newborn, postpartum, mom

What I Wish I Knew As A Mom Postpartum:

“Are you ready?” That’s the question I remember people asking me as I approached my due date with my first child. “I guess”, was my response. I think we do our best to prepare. Some of us have close relatives or friends that have had children, and we’ve been able to learn from them. Many of us are one of the first, if not the first, in our friend group to have a baby and go through all the postpartum stages. Maybe you realized how little you knew once you left the hospital and headed home with your new little human. Here are the top things I wish I knew as a mom postpartum.

2 Crucial Things About the Basics:

1. Breastfeeding is not always latch and done. In reality, it may take lots of trial and error. Please don’t give up if it’s your goal to breastfeed. Seek a lactation counselor (CLC or IBCLC). Sometimes, as a new mom, you are so exhausted mentally and emotionally that just having some additional support makes a HUGE difference. Often your pediatrician can refer you to one that they use and you can reach out to mom’s groups. La Leche League is a great support group ( and often hospitals have ones as well.

2. You can read all the books and blogs but still not find an answer. I don’t mean to not do your research, just remember that you have to filter all the suggestions and advice to figure out what works best for your baby. Most often, this involves your gut instinct as the mama.

When is This Baby Going to Sleep?!

3. As a new mom, being “tired” prior to baby is very different from the tired you will feel with a newborn. Sleep deprivation is tough, really tough. You’re in this fog of being so very tired but also so very in love with your new human. Give yourself lots of grace. Yes, you will forget things. Yep, you may not know when you last showered. And yes, you may not be concerned with the pile of laundry or dishes. That’s okay mama! Your priority is you and that beautiful baby of yours. 

4. All babies don’t start sleeping through the night magically at 3 months or whatever timeframe you may think. The truth is that every baby is different, and often sleep training may be needed. Just don’t set out with the expectation that your baby should be sleeping through the night at 2 or 3 months. There are postpartum helpers that will come in at any hour of the day to help you with your baby or whatever you need help with. The Jax Baby Company is one option ( One of the things I learned to tell myself to get through the tough stages was that it was temporary. It’s just a phase and it will pass.

2 Crucial Things I Would Do Differently:

5. Ask for help and accept it with open arms. Seriously, do not try to do all the things postpartum. In many other countries, moms have lots of support with a newborn. If you can afford it, get someone to clean your home and help with laundry while they’re at it. Get a meal service or use a grocery delivery service. Pay someone you trust to watch the baby for even 1 or 2 hours so that you can nap or take a shower. Please don’t feel bad. I encourage you to use the service whether it’s temporary until you get better adjusted or you decide to keep the service long-term. Mama, you were not meant to do everything. It’s impossible mama. If mama’s not feeling good, the house is going to struggle so take care of your needs!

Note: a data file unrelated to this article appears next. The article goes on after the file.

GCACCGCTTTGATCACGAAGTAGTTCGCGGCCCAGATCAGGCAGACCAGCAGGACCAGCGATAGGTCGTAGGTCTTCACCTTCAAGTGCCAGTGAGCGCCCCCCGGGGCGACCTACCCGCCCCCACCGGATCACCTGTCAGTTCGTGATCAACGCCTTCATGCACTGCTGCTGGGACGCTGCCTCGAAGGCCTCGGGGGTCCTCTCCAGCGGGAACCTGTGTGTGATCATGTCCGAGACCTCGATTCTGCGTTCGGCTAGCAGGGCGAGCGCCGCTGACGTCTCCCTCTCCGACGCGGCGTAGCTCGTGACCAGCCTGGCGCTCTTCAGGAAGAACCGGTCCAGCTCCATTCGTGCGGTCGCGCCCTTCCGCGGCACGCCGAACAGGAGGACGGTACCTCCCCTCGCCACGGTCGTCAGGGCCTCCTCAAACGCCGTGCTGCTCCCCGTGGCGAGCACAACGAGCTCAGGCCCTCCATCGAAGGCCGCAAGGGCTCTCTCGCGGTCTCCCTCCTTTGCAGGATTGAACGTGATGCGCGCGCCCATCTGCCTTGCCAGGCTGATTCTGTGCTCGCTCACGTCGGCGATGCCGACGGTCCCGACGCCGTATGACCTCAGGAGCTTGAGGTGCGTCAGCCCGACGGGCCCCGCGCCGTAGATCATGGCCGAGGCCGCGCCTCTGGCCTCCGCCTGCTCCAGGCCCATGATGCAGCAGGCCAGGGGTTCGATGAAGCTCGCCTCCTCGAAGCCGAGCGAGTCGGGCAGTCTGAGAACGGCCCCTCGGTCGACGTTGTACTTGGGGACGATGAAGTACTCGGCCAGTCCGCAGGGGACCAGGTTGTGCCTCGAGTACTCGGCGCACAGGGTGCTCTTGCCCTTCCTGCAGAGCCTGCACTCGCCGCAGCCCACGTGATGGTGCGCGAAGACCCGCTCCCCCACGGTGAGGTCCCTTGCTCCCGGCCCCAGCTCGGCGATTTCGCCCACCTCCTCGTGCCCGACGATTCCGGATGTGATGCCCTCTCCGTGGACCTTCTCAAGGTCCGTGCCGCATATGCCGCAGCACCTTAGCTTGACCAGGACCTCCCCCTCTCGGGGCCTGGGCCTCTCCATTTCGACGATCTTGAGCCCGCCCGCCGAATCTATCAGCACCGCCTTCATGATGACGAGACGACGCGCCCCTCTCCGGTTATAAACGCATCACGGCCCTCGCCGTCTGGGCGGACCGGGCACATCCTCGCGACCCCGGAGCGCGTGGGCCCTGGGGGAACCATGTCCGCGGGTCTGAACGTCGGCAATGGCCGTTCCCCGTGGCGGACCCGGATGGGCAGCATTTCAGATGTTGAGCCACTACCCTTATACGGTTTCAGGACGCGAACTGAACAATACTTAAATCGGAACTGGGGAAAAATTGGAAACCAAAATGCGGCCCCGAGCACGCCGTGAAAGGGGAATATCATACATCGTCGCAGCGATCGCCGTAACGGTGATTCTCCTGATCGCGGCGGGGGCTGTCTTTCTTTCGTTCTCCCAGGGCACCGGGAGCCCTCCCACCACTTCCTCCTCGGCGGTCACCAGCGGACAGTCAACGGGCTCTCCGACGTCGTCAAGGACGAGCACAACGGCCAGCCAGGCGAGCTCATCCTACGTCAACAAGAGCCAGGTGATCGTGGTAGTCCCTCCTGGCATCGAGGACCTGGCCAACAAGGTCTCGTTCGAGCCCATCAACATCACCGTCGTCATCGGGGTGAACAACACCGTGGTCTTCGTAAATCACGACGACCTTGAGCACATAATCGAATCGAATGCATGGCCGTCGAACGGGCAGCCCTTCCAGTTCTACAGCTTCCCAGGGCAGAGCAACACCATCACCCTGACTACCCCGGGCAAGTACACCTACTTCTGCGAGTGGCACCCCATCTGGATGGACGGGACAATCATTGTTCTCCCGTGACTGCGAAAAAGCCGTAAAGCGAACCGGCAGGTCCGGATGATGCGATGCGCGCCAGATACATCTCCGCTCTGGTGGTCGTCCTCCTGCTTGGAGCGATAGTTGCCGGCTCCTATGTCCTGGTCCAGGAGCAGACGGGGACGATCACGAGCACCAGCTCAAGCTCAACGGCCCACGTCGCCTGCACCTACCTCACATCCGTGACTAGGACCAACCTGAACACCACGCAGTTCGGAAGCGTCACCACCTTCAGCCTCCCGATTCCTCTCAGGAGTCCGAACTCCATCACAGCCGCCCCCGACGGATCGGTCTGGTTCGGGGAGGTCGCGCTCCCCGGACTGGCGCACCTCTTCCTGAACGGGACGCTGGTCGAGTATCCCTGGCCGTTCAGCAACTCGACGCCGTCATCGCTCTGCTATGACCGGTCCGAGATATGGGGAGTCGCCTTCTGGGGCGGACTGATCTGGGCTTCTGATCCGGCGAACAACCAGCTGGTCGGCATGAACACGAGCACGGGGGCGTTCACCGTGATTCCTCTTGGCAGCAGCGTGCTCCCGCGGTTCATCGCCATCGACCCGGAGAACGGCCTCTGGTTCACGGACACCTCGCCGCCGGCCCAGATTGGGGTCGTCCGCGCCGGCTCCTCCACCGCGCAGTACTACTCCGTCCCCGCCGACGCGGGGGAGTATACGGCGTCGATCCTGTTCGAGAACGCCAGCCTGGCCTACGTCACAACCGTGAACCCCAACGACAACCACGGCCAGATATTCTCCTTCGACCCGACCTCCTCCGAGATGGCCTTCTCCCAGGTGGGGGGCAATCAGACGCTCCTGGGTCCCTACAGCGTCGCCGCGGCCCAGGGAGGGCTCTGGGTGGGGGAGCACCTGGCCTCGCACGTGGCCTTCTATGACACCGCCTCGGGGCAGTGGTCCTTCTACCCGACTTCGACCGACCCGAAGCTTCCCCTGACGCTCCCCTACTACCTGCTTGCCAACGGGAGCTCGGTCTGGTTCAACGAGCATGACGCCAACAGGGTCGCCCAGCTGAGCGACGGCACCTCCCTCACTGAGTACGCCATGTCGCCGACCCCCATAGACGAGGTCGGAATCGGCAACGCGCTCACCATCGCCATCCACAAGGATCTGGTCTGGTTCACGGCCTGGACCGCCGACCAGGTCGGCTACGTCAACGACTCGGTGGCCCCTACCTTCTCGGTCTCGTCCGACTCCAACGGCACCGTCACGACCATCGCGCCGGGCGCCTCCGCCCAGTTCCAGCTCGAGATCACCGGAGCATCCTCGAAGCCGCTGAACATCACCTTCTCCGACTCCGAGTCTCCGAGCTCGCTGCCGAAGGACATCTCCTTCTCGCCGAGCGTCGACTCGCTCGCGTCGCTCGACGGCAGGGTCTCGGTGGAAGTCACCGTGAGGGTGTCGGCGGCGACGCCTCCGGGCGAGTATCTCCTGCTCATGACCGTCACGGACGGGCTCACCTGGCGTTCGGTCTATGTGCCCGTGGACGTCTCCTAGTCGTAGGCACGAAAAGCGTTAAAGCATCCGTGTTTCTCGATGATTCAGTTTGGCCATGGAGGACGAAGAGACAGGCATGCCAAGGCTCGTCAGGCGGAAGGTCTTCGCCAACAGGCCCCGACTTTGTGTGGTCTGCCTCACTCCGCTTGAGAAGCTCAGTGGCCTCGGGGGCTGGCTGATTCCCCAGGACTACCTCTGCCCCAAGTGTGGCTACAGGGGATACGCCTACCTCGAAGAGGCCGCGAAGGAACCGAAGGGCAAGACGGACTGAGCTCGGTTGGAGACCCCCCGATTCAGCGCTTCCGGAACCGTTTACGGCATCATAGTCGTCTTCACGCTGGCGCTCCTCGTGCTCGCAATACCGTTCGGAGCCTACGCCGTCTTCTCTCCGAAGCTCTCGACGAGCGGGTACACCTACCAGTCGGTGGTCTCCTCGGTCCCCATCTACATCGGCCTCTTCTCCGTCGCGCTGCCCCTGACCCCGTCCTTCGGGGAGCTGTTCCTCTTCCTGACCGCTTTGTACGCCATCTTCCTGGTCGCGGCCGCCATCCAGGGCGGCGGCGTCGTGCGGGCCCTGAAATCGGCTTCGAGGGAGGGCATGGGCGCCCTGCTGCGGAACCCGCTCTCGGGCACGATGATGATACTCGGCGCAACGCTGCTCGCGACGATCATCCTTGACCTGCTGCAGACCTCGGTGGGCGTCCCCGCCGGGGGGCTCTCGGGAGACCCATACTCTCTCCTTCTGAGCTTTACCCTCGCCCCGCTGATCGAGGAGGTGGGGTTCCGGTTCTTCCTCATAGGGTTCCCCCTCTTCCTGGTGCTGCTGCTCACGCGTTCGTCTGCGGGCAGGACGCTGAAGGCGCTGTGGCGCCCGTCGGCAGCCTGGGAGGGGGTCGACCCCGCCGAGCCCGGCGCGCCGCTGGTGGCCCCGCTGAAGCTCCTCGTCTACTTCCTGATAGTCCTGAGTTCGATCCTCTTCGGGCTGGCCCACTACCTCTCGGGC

6. Build your community. Join a breastfeeding support group, even if just to meet other new moms. Find out what mom groups are getting together in your area and try it out. MOPS (Mothers of Preschoolers is one that meets at churches typically, though you do not have to subscribe to a certain religion. There are groups for moms for stroller walks and so much more. has tons of options. If you’re local to Jacksonville, Grow Family ( is a great family oriented yoga studio that encourages you to bring your baby and kids of any age. They offer a meetup time for parents as well as just open play where your kids can play in a safe environment while you chat with other parents. This can be tough because often we make excuses but we all need a tribe.  

Taking Care of Mama

Someone wisely said to me that when you’re pregnant, all the focus is on the mom-to-be. Once you have the baby, all the attention becomes focused on your newborn. Postpartum moms can get lost in the shuffle and their needs ignored. You can check out more tips and tricks on taking better care of yourself here

As a mom myself, I love working with moms at all stages. If you find yourself feeling lost as to who you are or overwhelmed with the enormous responsibility of being a mom, I’m here to listen and help. Call/text me at 904-204-9308 or email me at [email protected]

Maria Inoa

Maria Inoa

Maria Inoa is a licensed clinical social worker and the owner of Full Potential Counseling. With over 12 years of experience, she specializes in working with women on building healthier relationships with themselves and others. She strongly believes that women are warriors and that every woman has worth, significance, and purpose. Maria provides in-person sessions at her office in the Ortega area as well as online sessions for the busy woman. For a free phone/online consultation or to schedule a session with Maria, call 904-204-9308 or email her at [email protected]